From Open Anthropology – The 5th Annual Israel Apartheid Week is Now On.
The US, Canada, France and Israel have stuck their noses in the air and are planning to boycott the UN World Conference Against Racism to be held in Geneva on the 24th April.
Reportedly, the American delegation in attendance at the conference’s preparatory talks concluded that “the anti-Israel and anti-Western tendencies were too deeply entrenched to excise.
Cynthia McKinney, Presidential candidate for the Greens in the last US elections, attended the last conference in Durban which she saw as a triumph and landmark for marginalised people.
In order to prevail in Durban, I had to go toe to toe with the Anti-Defamation League and Members of Congress Tom Lantos and Ileana Ros-Lehtinen who, among many other Members of Congress, vociferously denounced Durban. This was something that I did because I felt it was the right thing to do. Given Israel’s recent actions in Gaza that have brought upon it the world’s opprobrium, I can imagine that this is the last point in time that Israel might want to revisit Durban. Israel has said that it will not attend the Conference in Geneva.
To Obama on his shunning of the forthcoming Geneva sessions she says:
This morning, I sent the following message to the White House:
‘Mr. President, it was with great disappointment that I read of your decision to pull out of Durban II. Even the Bush Administration, under pressure from the Congressional Black Caucus, provided some funding for the United Nations effort and sent staff to support the Congressional delegation that attended the Conference. I was there. I was head of the Congressional Black Caucus Task Force that negotiated Congressional and Administration engagement on this issue. There is still time for the U.S. to participate. Your decision is not irrevocable. I would encourage you to please reconsider this decision and not only attend the Conference, but also provide funding to ensure its success.”
I implore the Members of the Congressional Black Caucus to spearhead the participation of the United States in the United Nation’s World Conference Against Racism: to boldly go where we have gone before. Dr. King reminded us that “the ultimate measure of a man is not where he stands in moments of comfort and convenience, but where he stands at times of challenge and controversy.” On this issue, President Obama has shown us his measure. I hope that the Congressional Black Caucus and the Progressive Caucus and the Democratic Caucus can show us, oh, so much more.
Will Australia choose to attend or bow to the Zionist Lobby? As Antoun Issa aptly illustrates, an Australian presence is vital. Australia is a nation which has said sorry to our indigenous people – along with our anti-discrimination legislation, it’s a start, and a positive example of a country addressing its historical crimes against humanity.
Israel’s bid to equate criticism of its policies to anti-Semitism is merely an attempt to deflect attention from its handling of the Palestinian question. No country likes to admit that its policies have traces of racism or they are committing fault. It took Australia seven decades to abolish the White Australia Policy, and it took years for us to even acknowledge that stealing Indigenous children from their parents was wrong.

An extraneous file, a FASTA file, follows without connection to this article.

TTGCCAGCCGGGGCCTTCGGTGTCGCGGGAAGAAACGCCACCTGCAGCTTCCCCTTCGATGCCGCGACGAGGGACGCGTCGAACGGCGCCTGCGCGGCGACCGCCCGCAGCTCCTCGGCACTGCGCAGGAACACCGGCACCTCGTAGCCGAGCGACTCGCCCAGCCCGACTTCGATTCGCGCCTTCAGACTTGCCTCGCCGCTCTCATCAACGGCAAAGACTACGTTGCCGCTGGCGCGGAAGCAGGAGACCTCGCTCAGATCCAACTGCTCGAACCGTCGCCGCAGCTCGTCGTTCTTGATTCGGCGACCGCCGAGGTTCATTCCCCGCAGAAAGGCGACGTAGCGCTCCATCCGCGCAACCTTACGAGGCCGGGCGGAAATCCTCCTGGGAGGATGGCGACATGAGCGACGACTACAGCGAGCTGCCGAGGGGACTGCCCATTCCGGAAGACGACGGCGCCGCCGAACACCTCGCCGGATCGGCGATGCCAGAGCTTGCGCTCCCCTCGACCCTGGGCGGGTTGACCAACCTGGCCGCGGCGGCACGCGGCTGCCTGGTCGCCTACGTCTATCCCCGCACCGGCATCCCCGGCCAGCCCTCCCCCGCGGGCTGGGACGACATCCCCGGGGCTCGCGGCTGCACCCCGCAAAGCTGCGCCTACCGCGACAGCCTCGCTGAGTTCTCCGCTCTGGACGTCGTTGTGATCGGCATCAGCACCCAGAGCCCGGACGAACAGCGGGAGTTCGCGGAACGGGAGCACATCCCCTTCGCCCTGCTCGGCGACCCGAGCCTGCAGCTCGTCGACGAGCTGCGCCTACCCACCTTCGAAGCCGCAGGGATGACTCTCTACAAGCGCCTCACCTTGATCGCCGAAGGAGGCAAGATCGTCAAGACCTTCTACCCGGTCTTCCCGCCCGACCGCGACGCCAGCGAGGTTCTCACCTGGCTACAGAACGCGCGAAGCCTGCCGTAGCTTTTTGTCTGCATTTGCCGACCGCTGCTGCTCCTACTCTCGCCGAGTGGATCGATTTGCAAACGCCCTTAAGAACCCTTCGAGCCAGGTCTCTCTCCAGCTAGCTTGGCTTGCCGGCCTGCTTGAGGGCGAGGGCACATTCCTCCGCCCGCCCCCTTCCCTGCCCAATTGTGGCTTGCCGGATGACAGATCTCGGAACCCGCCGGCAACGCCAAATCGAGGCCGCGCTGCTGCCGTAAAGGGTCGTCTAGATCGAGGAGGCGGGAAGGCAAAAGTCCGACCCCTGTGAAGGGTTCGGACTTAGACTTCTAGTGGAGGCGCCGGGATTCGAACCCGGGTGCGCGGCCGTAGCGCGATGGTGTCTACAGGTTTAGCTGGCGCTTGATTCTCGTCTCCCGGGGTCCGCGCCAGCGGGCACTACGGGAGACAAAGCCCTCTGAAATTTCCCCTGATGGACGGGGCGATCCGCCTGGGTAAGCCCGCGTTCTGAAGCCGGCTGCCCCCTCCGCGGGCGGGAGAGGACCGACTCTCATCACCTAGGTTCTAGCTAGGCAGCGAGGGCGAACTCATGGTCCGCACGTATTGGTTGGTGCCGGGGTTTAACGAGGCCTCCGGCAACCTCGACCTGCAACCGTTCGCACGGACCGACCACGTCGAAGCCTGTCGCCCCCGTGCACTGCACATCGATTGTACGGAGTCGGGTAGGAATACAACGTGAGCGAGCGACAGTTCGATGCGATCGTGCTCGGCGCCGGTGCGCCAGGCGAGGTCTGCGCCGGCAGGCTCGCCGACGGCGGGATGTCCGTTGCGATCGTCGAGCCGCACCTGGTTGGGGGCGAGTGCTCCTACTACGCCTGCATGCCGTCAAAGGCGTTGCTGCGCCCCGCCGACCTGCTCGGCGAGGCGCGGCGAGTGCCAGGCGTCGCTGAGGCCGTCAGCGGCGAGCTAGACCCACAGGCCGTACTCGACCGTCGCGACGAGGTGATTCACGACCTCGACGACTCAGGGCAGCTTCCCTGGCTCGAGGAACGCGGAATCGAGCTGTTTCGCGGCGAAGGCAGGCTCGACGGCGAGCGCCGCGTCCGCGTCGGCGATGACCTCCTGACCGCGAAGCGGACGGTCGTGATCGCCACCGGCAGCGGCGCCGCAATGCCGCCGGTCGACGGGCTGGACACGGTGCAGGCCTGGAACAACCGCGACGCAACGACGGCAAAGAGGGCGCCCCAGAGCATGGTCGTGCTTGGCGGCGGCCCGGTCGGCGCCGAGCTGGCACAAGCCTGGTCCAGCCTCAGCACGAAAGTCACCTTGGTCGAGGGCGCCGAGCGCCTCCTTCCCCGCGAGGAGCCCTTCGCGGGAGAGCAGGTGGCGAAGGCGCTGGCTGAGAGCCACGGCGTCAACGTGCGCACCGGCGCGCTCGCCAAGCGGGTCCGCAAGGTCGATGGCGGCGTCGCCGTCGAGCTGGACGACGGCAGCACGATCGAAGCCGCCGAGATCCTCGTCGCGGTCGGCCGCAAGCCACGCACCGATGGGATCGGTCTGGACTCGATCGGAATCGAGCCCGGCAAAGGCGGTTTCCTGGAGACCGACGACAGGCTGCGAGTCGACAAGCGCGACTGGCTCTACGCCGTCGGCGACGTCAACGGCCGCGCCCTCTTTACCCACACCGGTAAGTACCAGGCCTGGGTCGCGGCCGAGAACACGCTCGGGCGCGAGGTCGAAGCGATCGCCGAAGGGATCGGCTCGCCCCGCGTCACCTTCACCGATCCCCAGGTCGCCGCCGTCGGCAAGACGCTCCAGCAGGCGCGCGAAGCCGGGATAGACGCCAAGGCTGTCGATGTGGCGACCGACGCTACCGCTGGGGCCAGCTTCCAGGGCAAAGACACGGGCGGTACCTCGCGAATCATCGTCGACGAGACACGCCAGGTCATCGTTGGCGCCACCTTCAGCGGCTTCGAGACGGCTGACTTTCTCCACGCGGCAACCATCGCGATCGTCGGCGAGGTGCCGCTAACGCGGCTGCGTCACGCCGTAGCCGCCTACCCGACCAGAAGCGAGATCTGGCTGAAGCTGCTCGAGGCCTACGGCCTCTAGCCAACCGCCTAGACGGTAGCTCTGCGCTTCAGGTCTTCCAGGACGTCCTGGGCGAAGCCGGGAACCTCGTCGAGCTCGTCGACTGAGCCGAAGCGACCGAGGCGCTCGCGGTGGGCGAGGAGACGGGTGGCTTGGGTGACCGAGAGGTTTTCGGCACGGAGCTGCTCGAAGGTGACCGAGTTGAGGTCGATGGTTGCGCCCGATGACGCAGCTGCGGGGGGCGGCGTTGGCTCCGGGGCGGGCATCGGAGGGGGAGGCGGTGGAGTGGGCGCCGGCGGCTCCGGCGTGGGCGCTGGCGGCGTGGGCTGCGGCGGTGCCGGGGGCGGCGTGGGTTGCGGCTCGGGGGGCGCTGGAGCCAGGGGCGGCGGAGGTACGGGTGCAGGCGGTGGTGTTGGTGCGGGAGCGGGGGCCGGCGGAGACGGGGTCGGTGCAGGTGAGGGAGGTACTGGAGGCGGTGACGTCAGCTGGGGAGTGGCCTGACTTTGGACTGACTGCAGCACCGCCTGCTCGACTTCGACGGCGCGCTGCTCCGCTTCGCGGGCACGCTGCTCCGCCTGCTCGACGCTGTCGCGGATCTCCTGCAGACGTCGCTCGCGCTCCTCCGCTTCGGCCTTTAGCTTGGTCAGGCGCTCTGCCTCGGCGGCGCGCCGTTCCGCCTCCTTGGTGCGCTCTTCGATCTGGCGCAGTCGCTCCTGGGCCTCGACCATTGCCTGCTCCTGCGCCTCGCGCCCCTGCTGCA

Contrary to Dan Gillerman’s idea that strong democratic nations like Australia should steer clear of the anti-racism conference in Geneva, countries like Australia and Israel both have a lot to gain from attending a forum dedicated to addressing the persistent issue of racism across the world. Within such a forum, and after it, Australia can make a valuable contribution by helping Israel to move away from policies that inevitably cause racial hate, violence and failure. As a friend to Israel, Canberra must make it clear that the country’s pursuit of the racist path will not result in a peaceful solution for either side.
Attending Durban II will send Israel the message it needs to hear from its closest friends in the world: Tel Aviv must abandon its racist approach to the Palestinian conflict. And we, with recent experience in taking a pivotal step in racial reconciliation, are in a good position to help Israel accept its own indigenous population.
1. To review progress and implementation by all stakeholders of the Durban Declaration and Programme of Action. Through an inclusive, transparent and collaborative process the Review Conference will assess contemporary manifestations of racism, racial discrimination, xenophobia and related intolerance, while identifying concrete counter measures to eliminate these manifestations of intolerance.
2. To assess the existing Durban follow-up mechanisms and their effectiveness, as well as other relevant United Nations mechanisms dealing with the issue of racism, racial discrimination, xenophobia and related intolerance.
3. To promote the universal ratification and implementation of the International Convention on the Elimination of All Forms of Racial Discrimination and proper consideration of the recommendations of the Committee on the Elimination of Racial Discrimination;
4. To identify and share good practices in the fight against racism, racial discrimination, xenophobia and related intolerance.
Until past wrongs are acknowledged and responsibility taken for better, more just future strategies, as with South African apartheid, boycotts, divestment and sanctions are appropriate responses – and these are proving effective.
“… dignity will not come without first an acknowledgment of the truth: with truth we can have justice; and with justice we can have peace; and it is only with peace that we can truly have dignity.”
For more Israel Apartheid Week 2009 links, visit Open Anthropology.